Ms. Muse Reappears!

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I was sitting at the PC when I glanced up and saw her perched on the top of my monitor, peering intently at me with her legs inelegantly crossed at the knees, revealing the bottom of her thigh and the dark band of her hosiery. Her tight, ratty and once fashionable tweed skirt pulled up past the knee from the straining, leaving a view I really wasn’t prepared for. I averted my eyes with a shudder.

“Good Lord, if you aren’t a mess. Do you lay around the house like that all day?” she asked. “I would ask you when you last bathed if I dared.”

“Yeah, I do lay about all day. Why do you ask? It’s not like you cared. You left with the rest.” I shot back.

“As I recall, you tossed me out with the rest.”

“You don’t recall very well. I didn’t toss you anywhere!”

“You tossed out the women who inspired you. You didn’t have any other inspiring things around?” She asked.

I fleetingly though I caught a wisp of genuine concern from her, but quickly dismissed it as wishful thinking.

“Apparently not. I usually write for someone’s approval. My ego just doesn’t hold much in the way of inspiration for me. Besides, I didn’t toss them out. They left.”

“If they were smart, they fled.” She cackled in that annoying way of hers.

“Well, whatever. They are gone, and I shut the door behind them. Jeesh. They really believe I am going to ‘have a cup of coffee’ with them some day. Why do women do that?”

“And you moped around for three years afterwards?”

“Yeah. I did. Turns out I also had an undiagnosed illness that made an emotional wreak out of me. I wasn’t prepared for that, and was doubly shot down. So tell me why you ask.”

“Cripes, what a mess you are. I think you need to get a new set of lounge clothes, get a professional barbering, and start sitting straight at the keyboard.”

“You don’t look so good yourself.” I snarled

“At least I am dressed. You are still in your damned PJ’s.” She retorted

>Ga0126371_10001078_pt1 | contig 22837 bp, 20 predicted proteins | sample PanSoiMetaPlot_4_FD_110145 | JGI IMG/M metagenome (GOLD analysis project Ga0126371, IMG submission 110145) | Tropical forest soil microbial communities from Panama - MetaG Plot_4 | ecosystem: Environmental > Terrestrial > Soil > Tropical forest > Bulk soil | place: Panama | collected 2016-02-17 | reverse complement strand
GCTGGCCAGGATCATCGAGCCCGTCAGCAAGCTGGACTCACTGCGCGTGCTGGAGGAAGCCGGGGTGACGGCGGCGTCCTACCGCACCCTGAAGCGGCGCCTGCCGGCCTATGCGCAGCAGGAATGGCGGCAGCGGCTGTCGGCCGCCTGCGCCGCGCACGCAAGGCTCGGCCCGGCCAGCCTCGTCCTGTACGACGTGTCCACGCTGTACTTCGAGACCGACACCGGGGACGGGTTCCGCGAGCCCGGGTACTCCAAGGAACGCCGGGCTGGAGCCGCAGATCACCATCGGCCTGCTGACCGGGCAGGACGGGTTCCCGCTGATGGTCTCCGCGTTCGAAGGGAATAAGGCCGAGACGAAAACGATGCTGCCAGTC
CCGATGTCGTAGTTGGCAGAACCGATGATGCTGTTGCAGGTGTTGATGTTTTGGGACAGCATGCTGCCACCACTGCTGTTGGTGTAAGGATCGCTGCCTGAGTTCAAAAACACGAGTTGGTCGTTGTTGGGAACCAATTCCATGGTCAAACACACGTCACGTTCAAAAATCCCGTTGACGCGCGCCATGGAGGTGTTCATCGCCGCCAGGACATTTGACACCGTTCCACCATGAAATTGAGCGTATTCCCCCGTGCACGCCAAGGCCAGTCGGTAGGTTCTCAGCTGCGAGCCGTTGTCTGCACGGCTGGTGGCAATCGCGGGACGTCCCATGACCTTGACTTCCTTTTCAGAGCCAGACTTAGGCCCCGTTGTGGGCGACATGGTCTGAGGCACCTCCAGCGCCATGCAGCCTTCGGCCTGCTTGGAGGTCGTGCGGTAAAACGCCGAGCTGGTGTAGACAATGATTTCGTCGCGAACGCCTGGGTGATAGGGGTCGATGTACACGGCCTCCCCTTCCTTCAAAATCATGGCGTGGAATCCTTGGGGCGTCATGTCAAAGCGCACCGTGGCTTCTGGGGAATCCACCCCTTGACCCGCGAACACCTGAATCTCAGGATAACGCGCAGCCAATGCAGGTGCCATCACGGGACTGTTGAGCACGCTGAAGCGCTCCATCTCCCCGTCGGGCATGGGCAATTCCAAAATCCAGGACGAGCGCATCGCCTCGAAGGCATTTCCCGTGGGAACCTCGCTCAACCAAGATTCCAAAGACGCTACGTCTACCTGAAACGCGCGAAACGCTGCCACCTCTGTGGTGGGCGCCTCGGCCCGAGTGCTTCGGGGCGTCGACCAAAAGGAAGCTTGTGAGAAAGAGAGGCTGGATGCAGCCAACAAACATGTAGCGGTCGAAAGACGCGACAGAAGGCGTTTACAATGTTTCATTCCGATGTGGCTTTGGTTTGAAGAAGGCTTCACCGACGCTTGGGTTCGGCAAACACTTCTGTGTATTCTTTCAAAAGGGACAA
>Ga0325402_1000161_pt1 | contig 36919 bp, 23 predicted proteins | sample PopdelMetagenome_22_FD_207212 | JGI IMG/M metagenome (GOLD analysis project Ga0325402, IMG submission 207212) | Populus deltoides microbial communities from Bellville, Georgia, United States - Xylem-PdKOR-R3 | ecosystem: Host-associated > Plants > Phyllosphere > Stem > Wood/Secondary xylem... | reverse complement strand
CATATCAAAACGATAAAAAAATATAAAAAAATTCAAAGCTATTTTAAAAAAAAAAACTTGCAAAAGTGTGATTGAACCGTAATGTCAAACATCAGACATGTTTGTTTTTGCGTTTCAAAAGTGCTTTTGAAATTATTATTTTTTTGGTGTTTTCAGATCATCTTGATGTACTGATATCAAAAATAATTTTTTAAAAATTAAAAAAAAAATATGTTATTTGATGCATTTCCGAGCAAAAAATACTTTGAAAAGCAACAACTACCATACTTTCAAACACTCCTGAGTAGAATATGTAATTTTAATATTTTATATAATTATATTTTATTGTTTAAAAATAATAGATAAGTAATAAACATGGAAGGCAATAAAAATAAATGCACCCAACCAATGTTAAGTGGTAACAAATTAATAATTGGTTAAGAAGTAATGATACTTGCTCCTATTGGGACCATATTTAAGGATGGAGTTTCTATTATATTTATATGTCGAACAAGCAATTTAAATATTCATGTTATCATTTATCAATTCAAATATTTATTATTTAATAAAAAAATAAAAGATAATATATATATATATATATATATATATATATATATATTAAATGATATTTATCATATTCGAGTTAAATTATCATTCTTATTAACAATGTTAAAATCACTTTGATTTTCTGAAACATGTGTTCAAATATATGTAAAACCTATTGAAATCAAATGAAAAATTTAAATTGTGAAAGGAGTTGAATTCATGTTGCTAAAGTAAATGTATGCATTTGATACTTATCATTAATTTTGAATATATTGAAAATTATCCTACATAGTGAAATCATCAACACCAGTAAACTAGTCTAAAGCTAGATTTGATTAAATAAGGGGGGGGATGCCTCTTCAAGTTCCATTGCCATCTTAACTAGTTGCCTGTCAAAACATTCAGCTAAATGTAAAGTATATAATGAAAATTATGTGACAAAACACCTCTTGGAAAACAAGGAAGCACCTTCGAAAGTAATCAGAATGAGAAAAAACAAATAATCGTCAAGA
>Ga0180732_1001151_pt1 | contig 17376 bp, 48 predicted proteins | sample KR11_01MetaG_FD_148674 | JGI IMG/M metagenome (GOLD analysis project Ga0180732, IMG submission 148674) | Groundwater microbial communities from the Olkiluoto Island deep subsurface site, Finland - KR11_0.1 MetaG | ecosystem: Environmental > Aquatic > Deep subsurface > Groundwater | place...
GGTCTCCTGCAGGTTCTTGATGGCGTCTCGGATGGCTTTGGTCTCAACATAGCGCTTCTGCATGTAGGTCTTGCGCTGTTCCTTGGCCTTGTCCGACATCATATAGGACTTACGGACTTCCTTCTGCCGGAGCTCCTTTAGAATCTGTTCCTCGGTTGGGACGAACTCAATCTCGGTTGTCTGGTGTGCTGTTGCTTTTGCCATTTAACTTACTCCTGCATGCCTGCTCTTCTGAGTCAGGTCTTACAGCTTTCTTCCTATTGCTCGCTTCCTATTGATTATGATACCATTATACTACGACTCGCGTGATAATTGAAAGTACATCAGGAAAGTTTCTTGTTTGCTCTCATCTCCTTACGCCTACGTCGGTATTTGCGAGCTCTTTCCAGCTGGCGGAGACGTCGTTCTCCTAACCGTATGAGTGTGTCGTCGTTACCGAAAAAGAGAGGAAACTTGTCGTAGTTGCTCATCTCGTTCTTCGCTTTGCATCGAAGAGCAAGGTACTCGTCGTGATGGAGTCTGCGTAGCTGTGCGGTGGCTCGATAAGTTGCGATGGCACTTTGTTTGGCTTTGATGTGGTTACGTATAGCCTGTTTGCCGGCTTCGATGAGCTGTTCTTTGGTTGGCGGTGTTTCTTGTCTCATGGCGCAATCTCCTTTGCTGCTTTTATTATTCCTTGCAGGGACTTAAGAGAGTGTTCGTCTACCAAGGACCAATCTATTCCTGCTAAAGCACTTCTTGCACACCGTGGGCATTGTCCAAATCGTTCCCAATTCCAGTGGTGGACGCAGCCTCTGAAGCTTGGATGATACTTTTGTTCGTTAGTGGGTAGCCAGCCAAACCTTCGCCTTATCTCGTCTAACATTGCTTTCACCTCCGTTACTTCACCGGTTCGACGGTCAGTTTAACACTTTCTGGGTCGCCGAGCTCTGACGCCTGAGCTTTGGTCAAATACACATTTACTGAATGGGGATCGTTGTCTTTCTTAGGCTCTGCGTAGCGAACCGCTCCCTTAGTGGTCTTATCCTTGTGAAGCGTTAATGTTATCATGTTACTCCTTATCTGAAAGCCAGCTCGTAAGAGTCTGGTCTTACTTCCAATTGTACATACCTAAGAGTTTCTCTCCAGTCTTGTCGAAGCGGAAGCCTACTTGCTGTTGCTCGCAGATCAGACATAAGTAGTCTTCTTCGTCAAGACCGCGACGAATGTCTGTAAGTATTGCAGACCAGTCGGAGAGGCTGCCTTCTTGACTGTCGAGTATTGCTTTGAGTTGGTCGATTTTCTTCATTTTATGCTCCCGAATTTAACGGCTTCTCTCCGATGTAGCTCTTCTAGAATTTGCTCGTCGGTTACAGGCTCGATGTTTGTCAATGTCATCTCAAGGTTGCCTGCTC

“At least they are not ragged. You too busy to stop by Goodwill for a new skirt? That ragged thing went out of style in 1972. And a red Rayon blouse?”

“What would you know about style, hero? You write like Mickey Spillane.”

“Yeah. I do. When I write. I dunno, I have never really ever tried to develop a style. Besides, Spillane made tons of money writing like Spillane.”

“Spillane made lots of money by writing.”

“Well, money isn’t the object at this point. Just catching a theme that could hold my attention for more than three days would be remarkable progress.”

“So you haven’t done anything with Akashaic?”

“No. I set up a timeline, pared some of the characters and demoted some more, and wrote bios for the remaining ones, but the story has sat for three years. I started a series called Shaman in the Sagebrush, but it got mostly ho-hum comments, so I shelved it.”

“And your Journal?”

“I started three or four sites on® and one on Blogster®. But I really am not all that social, and the current crop of lefties are ignorant, effete asses, though most of them pat themselves on the back for their stellar intelligence. I think their trashing of Paula Jones back in the Clinton era exposed them enough for me.”

“Geesh. You still bitching about Clinton? You are an anachronism.”

“Don’t use big words, it confuses the lefties. Anyway, I am migrating my Journal over to WordPress® and my writings over to Blogger®. I may link to them from Blogster® for a time if it works, but it appears that most people on Blogster wont do links, so I may lose many of them.”

“Are you going to pick up Akashaic now?”

“No, I think I’ll journal for a bit, tell some vignettes, and maybe try my hand at simple poetry for a bit. I am not ready to bury myself into an epic now.”

“Well, hero, I am here if you need me.” she said, giving a little wiggle on top of the monitor.

I averted my eyes.


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